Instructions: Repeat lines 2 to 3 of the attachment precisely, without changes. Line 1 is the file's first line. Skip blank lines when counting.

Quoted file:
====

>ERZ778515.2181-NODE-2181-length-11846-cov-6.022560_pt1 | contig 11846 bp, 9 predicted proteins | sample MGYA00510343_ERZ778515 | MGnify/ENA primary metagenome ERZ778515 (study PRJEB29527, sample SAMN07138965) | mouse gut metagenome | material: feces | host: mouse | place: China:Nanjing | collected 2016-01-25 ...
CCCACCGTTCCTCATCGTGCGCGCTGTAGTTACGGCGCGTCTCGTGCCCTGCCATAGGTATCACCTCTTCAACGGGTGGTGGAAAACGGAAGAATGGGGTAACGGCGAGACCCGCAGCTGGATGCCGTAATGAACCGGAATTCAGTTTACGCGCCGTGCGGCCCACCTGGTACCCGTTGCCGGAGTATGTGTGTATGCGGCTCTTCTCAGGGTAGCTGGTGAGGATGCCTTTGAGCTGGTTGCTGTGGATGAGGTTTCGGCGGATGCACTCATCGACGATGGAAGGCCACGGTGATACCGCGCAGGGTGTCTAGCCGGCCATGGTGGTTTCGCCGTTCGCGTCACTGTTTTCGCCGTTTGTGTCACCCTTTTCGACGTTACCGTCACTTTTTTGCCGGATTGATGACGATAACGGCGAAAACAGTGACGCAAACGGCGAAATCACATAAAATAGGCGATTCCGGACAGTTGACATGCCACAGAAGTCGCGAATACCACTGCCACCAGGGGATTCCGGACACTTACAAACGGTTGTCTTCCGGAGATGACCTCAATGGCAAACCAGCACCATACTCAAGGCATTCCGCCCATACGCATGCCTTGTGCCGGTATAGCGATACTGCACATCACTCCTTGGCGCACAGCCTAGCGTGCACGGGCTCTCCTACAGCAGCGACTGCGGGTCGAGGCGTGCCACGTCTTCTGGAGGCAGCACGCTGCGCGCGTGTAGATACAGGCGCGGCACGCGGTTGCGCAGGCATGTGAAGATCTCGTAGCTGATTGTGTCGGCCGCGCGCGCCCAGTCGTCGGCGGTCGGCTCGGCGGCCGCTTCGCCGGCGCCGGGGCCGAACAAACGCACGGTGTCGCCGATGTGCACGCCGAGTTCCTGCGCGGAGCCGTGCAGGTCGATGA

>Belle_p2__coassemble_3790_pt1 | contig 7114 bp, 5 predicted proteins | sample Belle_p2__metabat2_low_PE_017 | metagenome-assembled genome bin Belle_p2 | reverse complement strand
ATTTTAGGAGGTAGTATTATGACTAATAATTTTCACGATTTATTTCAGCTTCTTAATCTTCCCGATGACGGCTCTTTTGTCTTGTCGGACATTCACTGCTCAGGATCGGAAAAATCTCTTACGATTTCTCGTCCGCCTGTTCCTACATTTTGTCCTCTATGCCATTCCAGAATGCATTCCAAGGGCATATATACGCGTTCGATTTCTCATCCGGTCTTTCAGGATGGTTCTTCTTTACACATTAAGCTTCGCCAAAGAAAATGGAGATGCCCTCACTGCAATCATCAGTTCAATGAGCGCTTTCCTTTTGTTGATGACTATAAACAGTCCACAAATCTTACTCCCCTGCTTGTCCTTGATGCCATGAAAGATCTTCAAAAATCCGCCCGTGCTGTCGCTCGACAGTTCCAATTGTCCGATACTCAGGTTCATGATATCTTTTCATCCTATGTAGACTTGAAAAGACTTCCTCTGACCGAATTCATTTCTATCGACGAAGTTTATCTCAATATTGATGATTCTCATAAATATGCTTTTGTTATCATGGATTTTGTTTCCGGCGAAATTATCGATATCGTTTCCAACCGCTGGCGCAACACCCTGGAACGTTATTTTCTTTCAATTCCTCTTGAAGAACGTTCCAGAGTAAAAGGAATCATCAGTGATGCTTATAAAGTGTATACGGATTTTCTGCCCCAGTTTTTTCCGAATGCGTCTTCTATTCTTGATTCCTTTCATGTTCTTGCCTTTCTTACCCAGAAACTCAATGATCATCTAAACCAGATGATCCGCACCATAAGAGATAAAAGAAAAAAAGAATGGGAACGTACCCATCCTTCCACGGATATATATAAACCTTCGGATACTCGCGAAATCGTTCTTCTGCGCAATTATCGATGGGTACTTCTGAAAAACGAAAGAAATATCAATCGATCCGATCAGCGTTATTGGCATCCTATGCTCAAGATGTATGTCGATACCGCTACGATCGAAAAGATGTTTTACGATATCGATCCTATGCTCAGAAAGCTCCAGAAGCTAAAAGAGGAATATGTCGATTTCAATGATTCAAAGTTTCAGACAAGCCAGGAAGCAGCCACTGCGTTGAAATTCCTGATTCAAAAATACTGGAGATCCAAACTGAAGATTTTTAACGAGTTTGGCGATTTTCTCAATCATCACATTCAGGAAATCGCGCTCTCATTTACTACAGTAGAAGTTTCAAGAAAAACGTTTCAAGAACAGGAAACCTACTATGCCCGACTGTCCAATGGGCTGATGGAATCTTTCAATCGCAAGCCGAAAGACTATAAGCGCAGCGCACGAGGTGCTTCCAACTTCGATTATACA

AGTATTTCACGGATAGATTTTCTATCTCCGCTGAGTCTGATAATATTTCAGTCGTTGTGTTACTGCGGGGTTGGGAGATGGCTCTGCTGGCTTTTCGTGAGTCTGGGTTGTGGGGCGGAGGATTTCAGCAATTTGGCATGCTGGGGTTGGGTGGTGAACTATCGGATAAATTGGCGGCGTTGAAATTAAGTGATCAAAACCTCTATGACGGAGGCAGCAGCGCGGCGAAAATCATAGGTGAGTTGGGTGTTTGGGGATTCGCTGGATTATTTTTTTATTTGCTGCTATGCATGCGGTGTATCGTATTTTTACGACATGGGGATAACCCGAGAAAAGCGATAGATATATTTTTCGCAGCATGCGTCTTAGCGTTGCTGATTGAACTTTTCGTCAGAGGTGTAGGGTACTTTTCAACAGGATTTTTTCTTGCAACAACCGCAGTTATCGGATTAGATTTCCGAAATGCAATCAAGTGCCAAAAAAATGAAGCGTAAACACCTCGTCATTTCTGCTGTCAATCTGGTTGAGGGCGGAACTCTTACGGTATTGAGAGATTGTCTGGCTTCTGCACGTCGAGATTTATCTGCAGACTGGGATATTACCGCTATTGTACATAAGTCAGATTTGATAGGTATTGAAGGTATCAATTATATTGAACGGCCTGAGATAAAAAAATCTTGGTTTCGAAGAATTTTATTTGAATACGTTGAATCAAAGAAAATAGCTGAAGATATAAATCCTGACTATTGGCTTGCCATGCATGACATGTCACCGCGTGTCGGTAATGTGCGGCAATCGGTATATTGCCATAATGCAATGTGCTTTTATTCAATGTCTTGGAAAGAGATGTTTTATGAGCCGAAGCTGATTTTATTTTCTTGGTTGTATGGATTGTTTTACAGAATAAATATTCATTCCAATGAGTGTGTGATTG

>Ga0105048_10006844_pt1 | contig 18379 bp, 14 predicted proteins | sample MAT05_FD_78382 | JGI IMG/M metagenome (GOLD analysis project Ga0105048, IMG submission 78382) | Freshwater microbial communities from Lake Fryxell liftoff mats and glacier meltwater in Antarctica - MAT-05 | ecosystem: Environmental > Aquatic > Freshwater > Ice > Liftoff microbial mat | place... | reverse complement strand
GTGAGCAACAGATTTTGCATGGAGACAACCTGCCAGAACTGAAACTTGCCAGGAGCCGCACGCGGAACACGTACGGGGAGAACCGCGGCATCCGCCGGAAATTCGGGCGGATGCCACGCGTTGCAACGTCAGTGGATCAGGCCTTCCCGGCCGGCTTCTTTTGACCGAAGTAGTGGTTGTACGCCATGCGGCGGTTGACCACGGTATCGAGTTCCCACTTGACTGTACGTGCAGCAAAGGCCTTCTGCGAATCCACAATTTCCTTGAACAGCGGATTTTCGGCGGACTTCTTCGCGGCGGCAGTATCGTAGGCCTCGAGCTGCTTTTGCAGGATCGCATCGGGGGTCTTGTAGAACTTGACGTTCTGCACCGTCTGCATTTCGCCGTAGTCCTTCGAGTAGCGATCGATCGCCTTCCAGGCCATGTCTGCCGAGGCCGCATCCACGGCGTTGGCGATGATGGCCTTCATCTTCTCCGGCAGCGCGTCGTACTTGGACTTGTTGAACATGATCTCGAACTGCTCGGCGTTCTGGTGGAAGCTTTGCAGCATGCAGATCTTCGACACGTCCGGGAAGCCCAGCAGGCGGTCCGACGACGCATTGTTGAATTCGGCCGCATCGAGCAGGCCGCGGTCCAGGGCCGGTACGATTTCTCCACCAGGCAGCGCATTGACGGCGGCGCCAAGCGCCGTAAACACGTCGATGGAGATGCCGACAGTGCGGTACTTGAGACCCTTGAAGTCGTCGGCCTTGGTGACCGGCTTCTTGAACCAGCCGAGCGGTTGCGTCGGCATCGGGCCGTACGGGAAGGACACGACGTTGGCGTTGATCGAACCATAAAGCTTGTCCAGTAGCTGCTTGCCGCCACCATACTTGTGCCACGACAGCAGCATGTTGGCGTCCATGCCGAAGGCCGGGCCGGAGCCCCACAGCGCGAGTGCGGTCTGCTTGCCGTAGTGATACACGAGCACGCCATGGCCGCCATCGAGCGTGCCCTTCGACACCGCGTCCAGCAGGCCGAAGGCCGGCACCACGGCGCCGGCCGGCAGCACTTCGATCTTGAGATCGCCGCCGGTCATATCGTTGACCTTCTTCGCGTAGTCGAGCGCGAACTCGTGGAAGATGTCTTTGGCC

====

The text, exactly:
CCCACCGTTCCTCATCGTGCGCGCTGTAGTTACGGCGCGTCTCGTGCCCTGCCATAGGTATCACCTCTTCAACGGGTGGTGGAAAACGGAAGAATGGGGTAACGGCGAGACCCGCAGCTGGATGCCGTAATGAACCGGAATTCAGTTTACGCGCCGTGCGGCCCACCTGGTACCCGTTGCCGGAGTATGTGTGTATGCGGCTCTTCTCAGGGTAGCTGGTGAGGATGCCTTTGAGCTGGTTGCTGTGGATGAGGTTTCGGCGGATGCACTCATCGACGATGGAAGGCCACGGTGATACCGCGCAGGGTGTCTAGCCGGCCATGGTGGTTTCGCCGTTCGCGTCACTGTTTTCGCCGTTTGTGTCACCCTTTTCGACGTTACCGTCACTTTTTTGCCGGATTGATGACGATAACGGCGAAAACAGTGACGCAAACGGCGAAATCACATAAAATAGGCGATTCCGGACAGTTGACATGCCACAGAAGTCGCGAATACCACTGCCACCAGGGGATTCCGGACACTTACAAACGGTTGTCTTCCGGAGATGACCTCAATGGCAAACCAGCACCATACTCAAGGCATTCCGCCCATACGCATGCCTTGTGCCGGTATAGCGATACTGCACATCACTCCTTGGCGCACAGCCTAGCGTGCACGGGCTCTCCTACAGCAGCGACTGCGGGTCGAGGCGTGCCACGTCTTCTGGAGGCAGCACGCTGCGCGCGTGTAGATACAGGCGCGGCACGCGGTTGCGCAGGCATGTGAAGATCTCGTAGCTGATTGTGTCGGCCGCGCGCGCCCAGTCGTCGGCGGTCGGCTCGGCGGCCGCTTCGCCGGCGCCGGGGCCGAACAAACGCACGGTGTCGCCGATGTGCACGCCGAGTTCCTGCGCGGAGCCGTGCAGGTCGATGA

>Belle_p2__coassemble_3790_pt1 | contig 7114 bp, 5 predicted proteins | sample Belle_p2__metabat2_low_PE_017 | metagenome-assembled genome bin Belle_p2 | reverse complement strand